Eventually, she had joined her husband in the tent and feeling that it was chillier than she felt was comfortable, brought in the barbecue coals in their tin foil tray that they had cooked sausages on earlier, and placed it on the narrow strip of grass between them. Her husband was snoring loudly as she snuggled down into her sleeping bag.
Neither of them woke up to the beautiful Shropshire countryside surrounding them. They died in their sleep from carbon monoxide poisoning.
The entire village was in shock and Marsha can remember thinking that it was so sad and she would have done the exact same thing, thinking that the residual heat from the coals would help warm the tent. She had no idea that the consequences could be fatal.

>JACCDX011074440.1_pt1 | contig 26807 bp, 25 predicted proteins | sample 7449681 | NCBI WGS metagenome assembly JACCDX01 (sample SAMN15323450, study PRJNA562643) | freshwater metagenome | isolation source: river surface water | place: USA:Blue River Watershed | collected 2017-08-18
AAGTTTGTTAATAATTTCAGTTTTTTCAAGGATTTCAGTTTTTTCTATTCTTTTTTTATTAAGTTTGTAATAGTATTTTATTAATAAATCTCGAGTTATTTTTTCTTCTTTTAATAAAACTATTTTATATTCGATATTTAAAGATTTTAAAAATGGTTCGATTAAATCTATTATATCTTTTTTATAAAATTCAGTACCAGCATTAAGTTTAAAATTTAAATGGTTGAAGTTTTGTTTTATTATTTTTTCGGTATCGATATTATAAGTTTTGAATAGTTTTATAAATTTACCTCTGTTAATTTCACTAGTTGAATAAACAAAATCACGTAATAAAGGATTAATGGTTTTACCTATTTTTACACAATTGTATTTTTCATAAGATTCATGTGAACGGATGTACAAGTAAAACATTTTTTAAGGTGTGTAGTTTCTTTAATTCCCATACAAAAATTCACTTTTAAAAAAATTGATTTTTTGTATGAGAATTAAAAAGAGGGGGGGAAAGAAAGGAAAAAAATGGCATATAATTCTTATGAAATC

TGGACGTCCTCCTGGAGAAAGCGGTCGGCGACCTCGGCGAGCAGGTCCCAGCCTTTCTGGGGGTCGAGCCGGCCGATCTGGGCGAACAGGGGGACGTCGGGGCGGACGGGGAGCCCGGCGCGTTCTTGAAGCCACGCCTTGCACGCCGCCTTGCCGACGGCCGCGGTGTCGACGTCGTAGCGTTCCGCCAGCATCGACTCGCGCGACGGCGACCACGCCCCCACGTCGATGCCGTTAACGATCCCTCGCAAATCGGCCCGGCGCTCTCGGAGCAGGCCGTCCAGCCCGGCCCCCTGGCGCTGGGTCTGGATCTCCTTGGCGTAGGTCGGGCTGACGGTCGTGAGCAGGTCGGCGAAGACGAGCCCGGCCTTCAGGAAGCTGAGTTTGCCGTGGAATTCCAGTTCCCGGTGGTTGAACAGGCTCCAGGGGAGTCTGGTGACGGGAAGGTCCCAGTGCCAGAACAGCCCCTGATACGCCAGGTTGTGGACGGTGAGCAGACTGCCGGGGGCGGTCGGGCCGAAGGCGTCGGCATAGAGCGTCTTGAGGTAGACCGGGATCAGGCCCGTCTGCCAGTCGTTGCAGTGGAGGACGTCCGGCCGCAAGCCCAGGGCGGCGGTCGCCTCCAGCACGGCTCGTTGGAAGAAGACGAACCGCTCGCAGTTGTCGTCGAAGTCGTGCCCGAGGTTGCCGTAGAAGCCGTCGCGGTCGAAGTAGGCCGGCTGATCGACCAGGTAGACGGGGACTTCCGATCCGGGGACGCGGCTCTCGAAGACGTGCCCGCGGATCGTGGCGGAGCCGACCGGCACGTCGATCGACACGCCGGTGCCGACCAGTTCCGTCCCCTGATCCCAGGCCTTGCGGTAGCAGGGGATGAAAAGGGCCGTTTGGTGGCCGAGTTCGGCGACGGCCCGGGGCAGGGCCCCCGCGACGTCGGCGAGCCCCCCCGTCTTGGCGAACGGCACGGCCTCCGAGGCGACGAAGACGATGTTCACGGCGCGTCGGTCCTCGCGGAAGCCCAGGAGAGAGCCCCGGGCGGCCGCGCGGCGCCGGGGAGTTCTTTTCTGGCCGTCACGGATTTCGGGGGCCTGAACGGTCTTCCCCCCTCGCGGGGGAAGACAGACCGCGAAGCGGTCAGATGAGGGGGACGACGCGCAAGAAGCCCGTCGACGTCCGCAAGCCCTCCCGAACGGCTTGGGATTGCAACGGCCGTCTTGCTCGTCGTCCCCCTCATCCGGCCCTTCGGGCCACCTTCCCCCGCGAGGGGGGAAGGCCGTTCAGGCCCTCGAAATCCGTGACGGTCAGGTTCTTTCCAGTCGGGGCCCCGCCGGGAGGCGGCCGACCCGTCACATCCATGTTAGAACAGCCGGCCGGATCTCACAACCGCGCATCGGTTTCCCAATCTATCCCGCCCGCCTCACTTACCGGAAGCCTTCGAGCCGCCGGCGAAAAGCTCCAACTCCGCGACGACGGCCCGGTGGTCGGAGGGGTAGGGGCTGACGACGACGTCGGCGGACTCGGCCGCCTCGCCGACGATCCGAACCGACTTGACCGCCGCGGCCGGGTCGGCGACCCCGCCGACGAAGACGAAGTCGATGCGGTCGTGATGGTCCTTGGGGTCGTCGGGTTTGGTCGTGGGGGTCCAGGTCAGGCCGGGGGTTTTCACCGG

“I’ve been sitting in the church for the last couple o’ hours tryin’ to make sense of it all. Even now, I think they’re goin’ to walk through that door.” He looked up soulfully and nodded at the back door. His voice was cracking as he spoke.
Marsha’s heart bled for the man she loved as tears threatened to spill over from his brimming eyes, but he quickly wiped them away with the back of his hand, as if crying was a weakness. She poured some hot, sweet tea into a mug and passed it to him. He declined the cake and she placed it in a cake tin and put it in the pantry. She sensed that Lloyd needed time to himself to reflect, so she would leave him in peace.
He drank his tea in distracted silence and continued staring out of the window. He was so preoccupied that he didn’t notice Marsha slip out through the back door and although he didn’t know it at the time, it would be the last time that he ever saw her.
To be continued.